neste estudo foram utilizados 30 juvenis de tilápia vermelha (Oreochromis sp.) distribuídos em grupos de 10 indivíduos de acordo ao anestésico utilizado; G1: eugenol (50 mg/l), G2: eugenol (100 mg/l) e G3: benzocaína (100 mg/l). Os animais foram passados pela solução anestésica correspondente, na qual se mediram tempos para atingir os diferentes estádios de anestesia. No tempo de anestesia, os peixes foram medidos, pesados e coletadas amostras do sangue para análise de glicose e cortisol plasmático.

Resultados:

o tempo de pérrdida do eixo de nado foi maior no G3 (p<0.05). Não se encontraram diferenças significativas entre os grupos no tempo de recuperação do eixo de nado e no tempo de ausência de movimentos operculares. Os níveis de glicose foram significativamente maiores nos animais do G1 (p=0.03) respeito ao G3. No entanto, os níveis de cortisol foram maiores no G3 em relação a os outros grupos (p<0.05). Observou-se um percentual de mortalidade de 10% nos exemplares do G1.

Conclusão:

os resultados sugerem que o eugenol a 100 mg/l provoca uma indução anestésica menor a 3 minutos e uma recuperação menor a 5 minutos sem mortalidade em juvenis de tilápia vermelha.

Palavras-Chave: anestesia; cortisol; estresse; manejo; peixes; recuperação

Introduction

Handling of fish during sampling or clinical procedures requires the use of anesthetics (Ross and Ross, 2008). Additionally, anesthetics prevent or minimize suffering of fish in routine practices of fish farming. Activities such as biometrics, transportation, tagging, removal of gametes and egg collection are associated with acute stress for the animals. Anesthetics decrease trauma and undesirable effects linked to stress (Okamoto et al., 2009; Vidal et al., 2008). Stress can lead to high incidence of disease, decrease of both appetite and weight gain, changes in behavior, and mortality -in critical cases (Corredor and Landines, 2009; Park et al., 2009). In fish, stress triggers the hypothalamus-pituitary-inter-renal axis functions, resulting in increased blood levels of catecholamines and cortisol (Wendelaar Bonga, 1997). Additionally, alterations in levels of glucose, lactic acid and free fatty acids are expected. Both levels of cortisol and plasma glucose are acute-stress indicators in fish (Corredor and Landines, 2009; Park et al., 2009).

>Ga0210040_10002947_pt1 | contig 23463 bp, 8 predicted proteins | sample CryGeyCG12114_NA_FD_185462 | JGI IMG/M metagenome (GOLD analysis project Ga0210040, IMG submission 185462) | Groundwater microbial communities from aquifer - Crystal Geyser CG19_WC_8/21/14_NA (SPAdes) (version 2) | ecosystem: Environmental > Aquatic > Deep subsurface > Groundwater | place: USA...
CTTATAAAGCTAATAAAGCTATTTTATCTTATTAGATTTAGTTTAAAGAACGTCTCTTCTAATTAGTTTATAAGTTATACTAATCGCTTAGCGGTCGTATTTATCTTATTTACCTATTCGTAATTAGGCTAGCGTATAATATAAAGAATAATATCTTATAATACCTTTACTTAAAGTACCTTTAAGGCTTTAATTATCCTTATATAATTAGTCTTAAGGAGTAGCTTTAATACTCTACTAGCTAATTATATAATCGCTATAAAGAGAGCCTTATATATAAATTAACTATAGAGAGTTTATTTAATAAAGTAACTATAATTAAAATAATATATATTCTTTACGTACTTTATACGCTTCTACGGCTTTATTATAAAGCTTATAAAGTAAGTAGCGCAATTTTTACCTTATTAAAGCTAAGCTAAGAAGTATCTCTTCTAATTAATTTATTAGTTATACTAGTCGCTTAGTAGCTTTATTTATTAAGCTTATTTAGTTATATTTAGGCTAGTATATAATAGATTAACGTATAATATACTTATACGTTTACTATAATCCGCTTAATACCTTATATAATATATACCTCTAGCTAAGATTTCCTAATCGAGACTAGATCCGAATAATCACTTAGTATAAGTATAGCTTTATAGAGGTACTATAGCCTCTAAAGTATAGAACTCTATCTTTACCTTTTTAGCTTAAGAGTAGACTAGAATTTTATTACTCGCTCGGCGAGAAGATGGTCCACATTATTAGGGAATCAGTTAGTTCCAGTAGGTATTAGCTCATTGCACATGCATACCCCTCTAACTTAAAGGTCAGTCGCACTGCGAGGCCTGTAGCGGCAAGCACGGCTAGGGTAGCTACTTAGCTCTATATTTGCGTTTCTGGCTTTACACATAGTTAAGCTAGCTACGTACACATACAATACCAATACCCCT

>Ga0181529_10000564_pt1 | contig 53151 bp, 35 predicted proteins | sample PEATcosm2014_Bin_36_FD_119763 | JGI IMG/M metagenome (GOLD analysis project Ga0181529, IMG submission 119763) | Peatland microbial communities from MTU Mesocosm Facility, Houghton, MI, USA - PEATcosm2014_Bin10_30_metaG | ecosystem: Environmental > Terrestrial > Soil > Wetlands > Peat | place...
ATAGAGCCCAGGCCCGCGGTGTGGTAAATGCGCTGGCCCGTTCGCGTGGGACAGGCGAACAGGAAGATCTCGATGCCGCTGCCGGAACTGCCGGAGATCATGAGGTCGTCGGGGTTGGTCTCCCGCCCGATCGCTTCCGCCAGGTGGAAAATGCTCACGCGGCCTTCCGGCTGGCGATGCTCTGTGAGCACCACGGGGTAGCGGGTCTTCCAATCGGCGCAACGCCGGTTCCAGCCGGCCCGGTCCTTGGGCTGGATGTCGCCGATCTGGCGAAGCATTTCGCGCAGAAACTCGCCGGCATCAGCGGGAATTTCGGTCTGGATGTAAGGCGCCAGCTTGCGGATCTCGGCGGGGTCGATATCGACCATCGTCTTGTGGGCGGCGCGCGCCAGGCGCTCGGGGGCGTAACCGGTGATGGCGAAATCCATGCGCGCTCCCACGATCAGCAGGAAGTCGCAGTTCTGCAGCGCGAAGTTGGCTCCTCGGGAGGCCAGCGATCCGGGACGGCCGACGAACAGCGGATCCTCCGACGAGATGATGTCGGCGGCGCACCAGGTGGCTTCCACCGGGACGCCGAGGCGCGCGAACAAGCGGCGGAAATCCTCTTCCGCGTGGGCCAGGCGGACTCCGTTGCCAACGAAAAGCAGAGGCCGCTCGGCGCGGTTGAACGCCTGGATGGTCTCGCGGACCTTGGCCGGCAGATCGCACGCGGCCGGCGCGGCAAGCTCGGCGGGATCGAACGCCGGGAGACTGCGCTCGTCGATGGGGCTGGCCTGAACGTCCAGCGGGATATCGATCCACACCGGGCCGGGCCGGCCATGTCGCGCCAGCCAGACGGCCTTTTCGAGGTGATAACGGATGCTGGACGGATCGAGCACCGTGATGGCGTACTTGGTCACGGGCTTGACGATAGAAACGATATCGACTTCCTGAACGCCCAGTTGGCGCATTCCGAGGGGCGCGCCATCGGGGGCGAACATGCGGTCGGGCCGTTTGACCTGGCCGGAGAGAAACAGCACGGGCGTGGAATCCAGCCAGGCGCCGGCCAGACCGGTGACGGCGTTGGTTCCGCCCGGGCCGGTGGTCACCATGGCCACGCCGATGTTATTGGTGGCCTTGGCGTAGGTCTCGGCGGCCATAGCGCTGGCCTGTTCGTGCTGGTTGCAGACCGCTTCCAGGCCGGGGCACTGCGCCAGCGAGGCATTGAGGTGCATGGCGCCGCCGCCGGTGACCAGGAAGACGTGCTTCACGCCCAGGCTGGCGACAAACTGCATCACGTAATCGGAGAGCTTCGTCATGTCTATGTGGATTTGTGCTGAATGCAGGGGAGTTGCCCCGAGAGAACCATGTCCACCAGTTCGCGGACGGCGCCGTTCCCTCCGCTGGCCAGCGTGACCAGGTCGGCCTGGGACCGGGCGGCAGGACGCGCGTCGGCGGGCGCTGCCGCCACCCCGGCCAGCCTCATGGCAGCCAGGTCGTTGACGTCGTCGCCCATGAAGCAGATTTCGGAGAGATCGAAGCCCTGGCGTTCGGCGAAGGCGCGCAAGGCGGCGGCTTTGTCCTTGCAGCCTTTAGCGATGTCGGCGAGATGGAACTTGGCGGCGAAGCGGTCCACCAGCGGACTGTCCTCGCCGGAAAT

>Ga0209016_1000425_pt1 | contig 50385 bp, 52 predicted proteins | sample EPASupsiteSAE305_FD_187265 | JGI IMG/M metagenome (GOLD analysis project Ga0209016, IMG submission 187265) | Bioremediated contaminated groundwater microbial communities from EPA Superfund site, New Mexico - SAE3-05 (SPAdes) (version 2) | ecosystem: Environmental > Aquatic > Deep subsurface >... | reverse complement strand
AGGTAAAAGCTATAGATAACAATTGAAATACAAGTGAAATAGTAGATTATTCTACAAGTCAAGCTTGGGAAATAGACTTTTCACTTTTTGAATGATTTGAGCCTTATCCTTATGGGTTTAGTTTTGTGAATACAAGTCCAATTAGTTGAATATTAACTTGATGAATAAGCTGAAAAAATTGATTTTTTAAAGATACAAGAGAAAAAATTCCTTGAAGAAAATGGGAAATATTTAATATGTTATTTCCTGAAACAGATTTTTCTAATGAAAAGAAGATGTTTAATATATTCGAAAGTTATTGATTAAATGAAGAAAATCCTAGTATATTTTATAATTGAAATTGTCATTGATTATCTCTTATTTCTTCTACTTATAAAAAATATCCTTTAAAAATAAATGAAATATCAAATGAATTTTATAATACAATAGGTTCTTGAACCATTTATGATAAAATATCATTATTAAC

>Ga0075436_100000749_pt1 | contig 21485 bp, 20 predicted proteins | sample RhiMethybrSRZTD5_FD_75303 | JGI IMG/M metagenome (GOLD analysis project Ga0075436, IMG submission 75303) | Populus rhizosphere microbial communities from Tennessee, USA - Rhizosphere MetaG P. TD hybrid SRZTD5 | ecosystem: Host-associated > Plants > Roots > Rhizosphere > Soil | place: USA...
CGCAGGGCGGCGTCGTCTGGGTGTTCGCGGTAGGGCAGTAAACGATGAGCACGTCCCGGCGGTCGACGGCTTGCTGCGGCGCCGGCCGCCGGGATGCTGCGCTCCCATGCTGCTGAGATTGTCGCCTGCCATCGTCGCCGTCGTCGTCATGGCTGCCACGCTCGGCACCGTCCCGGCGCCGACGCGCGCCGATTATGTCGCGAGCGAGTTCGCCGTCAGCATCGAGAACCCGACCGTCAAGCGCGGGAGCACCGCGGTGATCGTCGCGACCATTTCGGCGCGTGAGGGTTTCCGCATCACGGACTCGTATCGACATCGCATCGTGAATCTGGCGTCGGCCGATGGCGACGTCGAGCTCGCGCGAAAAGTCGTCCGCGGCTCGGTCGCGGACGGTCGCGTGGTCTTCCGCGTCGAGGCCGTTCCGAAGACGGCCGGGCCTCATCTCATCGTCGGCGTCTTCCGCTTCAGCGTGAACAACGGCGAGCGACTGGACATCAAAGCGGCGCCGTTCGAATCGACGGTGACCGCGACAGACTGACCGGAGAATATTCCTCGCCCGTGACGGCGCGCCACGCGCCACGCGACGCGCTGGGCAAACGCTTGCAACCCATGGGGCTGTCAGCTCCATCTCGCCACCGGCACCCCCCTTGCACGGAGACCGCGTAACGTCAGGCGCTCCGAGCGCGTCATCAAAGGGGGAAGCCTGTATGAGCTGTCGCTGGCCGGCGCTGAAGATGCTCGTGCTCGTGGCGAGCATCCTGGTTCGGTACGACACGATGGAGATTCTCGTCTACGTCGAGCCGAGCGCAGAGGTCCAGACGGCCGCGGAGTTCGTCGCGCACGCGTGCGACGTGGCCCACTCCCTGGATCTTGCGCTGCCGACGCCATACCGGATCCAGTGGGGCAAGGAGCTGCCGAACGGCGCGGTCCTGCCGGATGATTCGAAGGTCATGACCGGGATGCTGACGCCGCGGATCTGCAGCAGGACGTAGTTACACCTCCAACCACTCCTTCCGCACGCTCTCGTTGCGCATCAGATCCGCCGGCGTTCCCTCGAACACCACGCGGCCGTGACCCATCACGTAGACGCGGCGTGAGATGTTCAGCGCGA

The choice of anesthetics depends on availability, cost, ease of use, safety for the operator and the environment, rapid induction, low initial hyper-activity, adequate immobilization, effective analgesia and fast recovery, without prolonged ataxia or other undesirable effects (Ross and Ross, 2008). Several chemical anesthetics are currently utilized for these purposes, the most common being tricaine methanesulfonate (MS-222), benzocaine, quinaldine, quinaldine sulphate, 2-phe- noxyethanol, ethyl aminobenzoate, etomidate and metomidate, amongst others (Readman, 2013).

In search of new anesthetics for fish, new natural products like eugenol have emerged. Eugenol is obtained from distillation of Eugenia aromatica and Eugenia caryophyllata trees (Soto, 1995). Eugenol (2-methoxy-4- (2-propenyl) phenol) is slightly soluble in water, being necessary a dilution in 95% ethanol to prepare a 100 mg/ml stock solution. However, the dilution may be irritating to skin or mucous membranes, suggesting the use of protective measures (Ross and Ross, 2008; Noga, 2010). Eugenol has several uses in addition to anesthesia: ingredient in food industry, analgesic, antibacterial, antifungal agent and local anesthetic in dentistry, the latter being approved by the Food and Drug Administration in the US (Pereira-da-Silva et al., 2009; Stoskopf, 1993). The use of commercial preparation of eugenol is legal in fish without withdrawal time in Australia, New Zealand, Korea, Chile, Costa Rica, and Honduras (Noga, 2010).

On the other hand, benzocaine is poorly soluble in water, which makes it necessary to prepare a stock solution of 100 g l-1 with 95% ethanol (Ross and Ross, 2008). Benzocaine is derived from benzoic acid and is also used as a local anesthetic in mammals (Noga, 2010). In South America, benzocaine is the anesthethic most widely used in fish species such as Trachinotus marginatus, a common species in Brazil, Uruguay and Argentina (Okamoto et al., 2009).

Eugenol has been investigated in species like Colossoma macropomum, Brycon cephalus, Oreochromis niloticus, among other fish species widely cultivated in countries of Central and South America (Roubach et al., 2005; Vidal et al., 2007; Vidal et al., 2008). In Colombia, eugenol is used in several fish species but reports on the characteristics of anesthesia are scarce. The aim of this study was to determine the anesthetic efficacy of eugenol and benzocaine in juveniles of red tilapia Oreochromis sp.

Material and methods

Ethical considerations

Acclimation and experimental procedures followed guidelines by the Bioethics Committee of the School of Veterinary Medicine and Animal Science, Universidad Nacional de Colombia, Bogotá.

Animals

Thirty juveniles of red tilapia (Oreochromis sp.) from La Terraza fish farm (Villavicencio, Colombia) were used. The animals weighed 56.3 g on average and measured 14.3 cm.

Experimental conditions